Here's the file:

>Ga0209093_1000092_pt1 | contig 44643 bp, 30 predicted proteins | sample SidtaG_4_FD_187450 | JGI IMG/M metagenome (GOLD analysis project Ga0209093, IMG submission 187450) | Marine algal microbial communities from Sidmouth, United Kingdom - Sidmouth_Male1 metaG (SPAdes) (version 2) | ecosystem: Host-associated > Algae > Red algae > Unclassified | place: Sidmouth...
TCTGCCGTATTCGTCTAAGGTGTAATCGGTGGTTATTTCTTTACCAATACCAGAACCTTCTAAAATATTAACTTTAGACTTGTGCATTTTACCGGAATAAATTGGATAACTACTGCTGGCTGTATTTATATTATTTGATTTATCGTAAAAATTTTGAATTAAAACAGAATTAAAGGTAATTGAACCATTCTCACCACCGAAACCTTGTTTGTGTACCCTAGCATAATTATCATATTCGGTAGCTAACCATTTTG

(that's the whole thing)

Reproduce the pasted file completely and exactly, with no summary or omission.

>Ga0209093_1000092_pt1 | contig 44643 bp, 30 predicted proteins | sample SidtaG_4_FD_187450 | JGI IMG/M metagenome (GOLD analysis project Ga0209093, IMG submission 187450) | Marine algal microbial communities from Sidmouth, United Kingdom - Sidmouth_Male1 metaG (SPAdes) (version 2) | ecosystem: Host-associated > Algae > Red algae > Unclassified | place: Sidmouth...
TCTGCCGTATTCGTCTAAGGTGTAATCGGTGGTTATTTCTTTACCAATACCAGAACCTTCTAAAATATTAACTTTAGACTTGTGCATTTTACCGGAATAAATTGGATAACTACTGCTGGCTGTATTTATATTATTTGATTTATCGTAAAAATTTTGAATTAAAACAGAATTAAAGGTAATTGAACCATTCTCACCACCGAAACCTTGTTTGTGTACCCTAGCATAATTATCATATTCGGTAGCTAACCATTTTG